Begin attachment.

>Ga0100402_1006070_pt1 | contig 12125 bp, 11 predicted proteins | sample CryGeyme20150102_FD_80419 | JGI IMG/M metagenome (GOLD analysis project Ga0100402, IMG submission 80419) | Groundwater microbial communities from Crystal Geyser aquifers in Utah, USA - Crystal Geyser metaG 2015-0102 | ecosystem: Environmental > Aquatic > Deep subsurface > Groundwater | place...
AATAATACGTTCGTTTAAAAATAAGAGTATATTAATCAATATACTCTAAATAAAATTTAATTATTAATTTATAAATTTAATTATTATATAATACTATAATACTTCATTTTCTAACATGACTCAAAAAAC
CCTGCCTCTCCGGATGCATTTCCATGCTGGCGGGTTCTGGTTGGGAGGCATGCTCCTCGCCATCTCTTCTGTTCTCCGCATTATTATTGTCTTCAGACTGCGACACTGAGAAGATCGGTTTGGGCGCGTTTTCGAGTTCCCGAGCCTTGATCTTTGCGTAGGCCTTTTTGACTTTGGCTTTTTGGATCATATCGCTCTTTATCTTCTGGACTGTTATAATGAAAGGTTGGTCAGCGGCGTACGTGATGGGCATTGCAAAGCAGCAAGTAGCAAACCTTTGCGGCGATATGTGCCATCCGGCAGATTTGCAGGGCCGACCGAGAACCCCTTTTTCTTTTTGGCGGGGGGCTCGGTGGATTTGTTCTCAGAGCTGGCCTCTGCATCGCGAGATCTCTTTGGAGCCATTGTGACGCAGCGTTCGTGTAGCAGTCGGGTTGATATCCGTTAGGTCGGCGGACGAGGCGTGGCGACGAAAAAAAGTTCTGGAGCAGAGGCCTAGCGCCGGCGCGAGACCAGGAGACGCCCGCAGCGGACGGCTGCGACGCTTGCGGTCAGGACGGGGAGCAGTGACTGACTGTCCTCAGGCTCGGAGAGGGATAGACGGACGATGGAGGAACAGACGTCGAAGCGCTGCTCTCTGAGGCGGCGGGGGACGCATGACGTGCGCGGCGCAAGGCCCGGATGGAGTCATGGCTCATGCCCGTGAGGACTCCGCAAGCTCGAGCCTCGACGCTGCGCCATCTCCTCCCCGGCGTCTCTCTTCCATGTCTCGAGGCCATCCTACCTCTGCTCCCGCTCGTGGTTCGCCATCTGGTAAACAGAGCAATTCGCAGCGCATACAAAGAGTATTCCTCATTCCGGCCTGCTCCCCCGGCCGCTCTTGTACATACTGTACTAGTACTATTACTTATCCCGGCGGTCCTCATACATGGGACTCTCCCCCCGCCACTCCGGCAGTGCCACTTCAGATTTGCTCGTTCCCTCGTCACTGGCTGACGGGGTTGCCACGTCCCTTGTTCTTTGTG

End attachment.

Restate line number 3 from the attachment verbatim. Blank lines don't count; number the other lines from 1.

CCTGCCTCTCCGGATGCATTTCCATGCTGGCGGGTTCTGGTTGGGAGGCATGCTCCTCGCCATCTCTTCTGTTCTCCGCATTATTATTGTCTTCAGACTGCGACACTGAGAAGATCGGTTTGGGCGCGTTTTCGAGTTCCCGAGCCTTGATCTTTGCGTAGGCCTTTTTGACTTTGGCTTTTTGGATCATATCGCTCTTTATCTTCTGGACTGTTATAATGAAAGGTTGGTCAGCGGCGTACGTGATGGGCATTGCAAAGCAGCAAGTAGCAAACCTTTGCGGCGATATGTGCCATCCGGCAGATTTGCAGGGCCGACCGAGAACCCCTTTTTCTTTTTGGCGGGGGGCTCGGTGGATTTGTTCTCAGAGCTGGCCTCTGCATCGCGAGATCTCTTTGGAGCCATTGTGACGCAGCGTTCGTGTAGCAGTCGGGTTGATATCCGTTAGGTCGGCGGACGAGGCGTGGCGACGAAAAAAAGTTCTGGAGCAGAGGCCTAGCGCCGGCGCGAGACCAGGAGACGCCCGCAGCGGACGGCTGCGACGCTTGCGGTCAGGACGGGGAGCAGTGACTGACTGTCCTCAGGCTCGGAGAGGGATAGACGGACGATGGAGGAACAGACGTCGAAGCGCTGCTCTCTGAGGCGGCGGGGGACGCATGACGTGCGCGGCGCAAGGCCCGGATGGAGTCATGGCTCATGCCCGTGAGGACTCCGCAAGCTCGAGCCTCGACGCTGCGCCATCTCCTCCCCGGCGTCTCTCTTCCATGTCTCGAGGCCATCCTACCTCTGCTCCCGCTCGTGGTTCGCCATCTGGTAAACAGAGCAATTCGCAGCGCATACAAAGAGTATTCCTCATTCCGGCCTGCTCCCCCGGCCGCTCTTGTACATACTGTACTAGTACTATTACTTATCCCGGCGGTCCTCATACATGGGACTCTCCCCCCGCCACTCCGGCAGTGCCACTTCAGATTTGCTCGTTCCCTCGTCACTGGCTGACGGGGTTGCCACGTCCCTTGTTCTTTGTG